After Music Director Rafael Payare‘s season and tenure opening concert with the San Diego Symphony last weekend, I returned to the Jacobs Music Center this weekend full of high expectations. Payare’s cocky, adventure-filled account of Mason Bates’ time travel tone poem “Alternative Energy” followed by his alternately thrilling and probing Mahler Fifth Symphony were inspiring feats to write home about.
Of course, my childhood Greek tutor—I vaguely recall his name as Heraclitus—warned me, “You cannot step twice into the same stream.” Some truths we need to relearn regularly.
Yes, Payare was still electric on the podium, and the orchestra was producing glowing ensembles and rippling melodic flashes. But Saturday’s slight audience, a mere shadow of opening night’s full house, evidenced none of last week’s excitement and eager engagement with the orchestra’s performance. Their tepid applause to Víkingur Ólafsson’s smart, spirited Mozart Piano Concerto in C Minor, K 491, barely brought him back for an extra bow, much less an encore.
At the conclusion of Felix Mendelssohn’s complete incidental music to A Midsummer Night’s Dream, Op. 61, the audience gave a warmer response, but I suspect a portion of that applause was relief that the 70-minute conflation of music with short dramatic insertions from Shakespeare’s play by a team of 7 actors was finally over.
I appreciated hearing all of Mendelssohn’s score for his Op. 61, portions of which, e.g. the Overture and Wedding March, are achingly familiar, and other sections are almost never heard because they are underscoring to the spoken word. Payare and the orchestra infused these familiar sections with extraordinary vitality, beautifully balanced ensemble, and sparkling articulation. Like last week’s Mahler Symphony, Principal Horn Benjamin Jaber and his stalwart section filled the less familiar Intermezzo and Nocturne with sumptuous, burnished solos and mellow harmonies. Mendelssohn’s dramatic underscoring proved quite effective. Had he lived in a more recent century, he could have been the darling of the motion picture industry.
Mendelssohn calls for a chorus of high voices and two vocal soloists, but he does not give them a lot to do in his Op. 61. Soprano Tasha Koontz, mezzo-soprano Kira Dills-DeSurra, and the women of the San Diego Master Chorale sang with lustrous, well-produced voices when called upon, however. On screens placed above the orchestra, a series of impressionistic nocturnal woodland designs by the Chicago artist Mike Tutaj were projected to augment the composer’s already inventive musical impressions of Shakespeare’s haunted forest.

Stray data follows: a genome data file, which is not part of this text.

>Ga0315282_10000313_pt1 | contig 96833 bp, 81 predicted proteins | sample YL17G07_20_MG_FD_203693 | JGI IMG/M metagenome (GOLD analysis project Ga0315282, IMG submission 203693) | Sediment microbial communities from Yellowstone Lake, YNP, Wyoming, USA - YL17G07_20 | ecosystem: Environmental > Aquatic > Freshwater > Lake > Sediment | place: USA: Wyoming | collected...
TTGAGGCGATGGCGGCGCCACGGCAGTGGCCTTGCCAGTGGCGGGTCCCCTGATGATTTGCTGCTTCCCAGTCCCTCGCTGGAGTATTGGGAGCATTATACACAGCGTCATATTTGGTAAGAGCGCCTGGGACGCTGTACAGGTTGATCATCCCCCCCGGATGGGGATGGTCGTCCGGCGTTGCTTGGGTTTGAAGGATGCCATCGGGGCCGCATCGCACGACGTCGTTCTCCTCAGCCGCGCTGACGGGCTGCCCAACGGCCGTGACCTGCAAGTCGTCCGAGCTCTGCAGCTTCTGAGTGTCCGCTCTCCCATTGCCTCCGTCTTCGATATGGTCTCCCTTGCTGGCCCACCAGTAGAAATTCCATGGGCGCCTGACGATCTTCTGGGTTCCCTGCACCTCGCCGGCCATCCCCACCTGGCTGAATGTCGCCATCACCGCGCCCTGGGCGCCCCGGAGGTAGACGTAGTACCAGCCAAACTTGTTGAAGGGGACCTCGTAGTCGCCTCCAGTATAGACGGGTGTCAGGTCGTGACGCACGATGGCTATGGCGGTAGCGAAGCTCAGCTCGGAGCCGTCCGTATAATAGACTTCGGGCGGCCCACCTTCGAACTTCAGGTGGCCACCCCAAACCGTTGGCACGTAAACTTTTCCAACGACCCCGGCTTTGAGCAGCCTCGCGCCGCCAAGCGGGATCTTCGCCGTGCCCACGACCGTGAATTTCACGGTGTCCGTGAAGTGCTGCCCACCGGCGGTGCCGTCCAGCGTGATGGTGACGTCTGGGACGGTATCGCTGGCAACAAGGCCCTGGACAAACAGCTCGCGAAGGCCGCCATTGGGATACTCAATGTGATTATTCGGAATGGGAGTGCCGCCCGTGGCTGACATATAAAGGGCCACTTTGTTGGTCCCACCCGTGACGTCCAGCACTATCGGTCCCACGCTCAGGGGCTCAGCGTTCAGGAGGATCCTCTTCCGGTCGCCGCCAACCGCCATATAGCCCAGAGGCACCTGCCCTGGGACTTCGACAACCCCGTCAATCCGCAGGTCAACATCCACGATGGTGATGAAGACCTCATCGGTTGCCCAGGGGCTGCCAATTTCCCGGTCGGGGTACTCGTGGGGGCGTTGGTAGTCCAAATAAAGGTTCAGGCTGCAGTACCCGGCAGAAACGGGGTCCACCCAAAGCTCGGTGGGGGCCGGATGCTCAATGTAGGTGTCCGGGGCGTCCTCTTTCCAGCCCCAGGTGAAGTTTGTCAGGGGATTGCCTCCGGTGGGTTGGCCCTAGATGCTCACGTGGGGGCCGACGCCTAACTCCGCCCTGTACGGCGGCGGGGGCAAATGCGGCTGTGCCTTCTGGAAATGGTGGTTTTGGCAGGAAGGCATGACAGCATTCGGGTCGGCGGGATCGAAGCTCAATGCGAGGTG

I was not won over by Gerard McBurney’s adaptation of Shakespeare, “a cut-down version of the original play,” to use his own description from the printed program notes. To extract the most affected, gossamer sections of A Midsummer Night’s Dream, vignettes filled with fairies dispensing magic potions, and toss them on the stage apron in front of the full symphony orchestra required a massive suspension of disbelief on the part of the audience. And having actors run around the orchestra to act from a narrow aisle between the seated women of the San Diego Master Chorale and the orchestra verged on the prankish. Of the seven San Diego actors in Mc Burney’s cast, only Jonathan Mastro’s charmingly irrepressible Puck and Jill Shellabarger’s genteel Titania created dramatically convincing facsimiles of Shakespeare’s characters.
When Mendelssohn composed his Op. 61, the intended performance mode would have been costumed actors on a stage with appropriate scenery and an orchestra playing out of site in a pit below the stage. The San Diego Symphony arrangement was too far from that model to work the magic of Mendelssohn’s splendid score.
Fortunately, Ólafsson did not need any magic to make his Mozart Piano Concerto a rewarding adventure. He relied on the enviable combination of a formidable piano technique and ample insight into the composer’s musical intentions. At the concerto’s outset, Payare and the orchestra set him up with a generous serving of the kind of roiling Sturm und Drang that Mozart saved for the dark key of C Minor. The young Icelandic virtuoso sailed through the score’s flashy runs, but he also developed Mozart’s musical ideas with pellucid articulation and structural clarity. The lack of these two virtues was a good part of what made Lang Lang’s account of this Mozart C Minor Piano Concerto so disappointing in last year’s season-opening concert under Edo de Waart’s direction.
Payare and Ólafsson gave the middle movement, a Haydnesque Larghetto in E-flat Major, the quiet, transparent treatment it required, and the woodwinds’ dulcet sonorities coupled with subtly taperd phrasing added to movement’s allure. For the rousing finale, mostly back in the opening dark C Minor key, Ólafsson displayed his most assertive playing, and the orchestra supported him splendidly.
Payare opened the concert with Venezuelan composer Antonio Estévez’ shimmering tone poem “Mediodia en el llano” (“Midday on the Plains”). With its calm, sustained lines, this short piece suggests an austere landscape using modal, widely spaced harmonies, the kind that Aaron Copland favored in his middle period. Happily, Estévez’ eventually gets around to indulging a lush melody or two—something Copland would not have given his listeners—before he signs off.
I hope Payare will present a wide selection of music by Latin American composers during his tenure here. Too many North American conductors believe if they play Silvestre Revueltas’ “Sensamayá” once every 20 years they’ve fulfilled their “quota” of Latin American music.
The San Diego Symphony performed this program October 10 & 11, 2019, in the Jacobs Music Center’s Copley Symphony Hall. The performance of October 12 was attended for this review.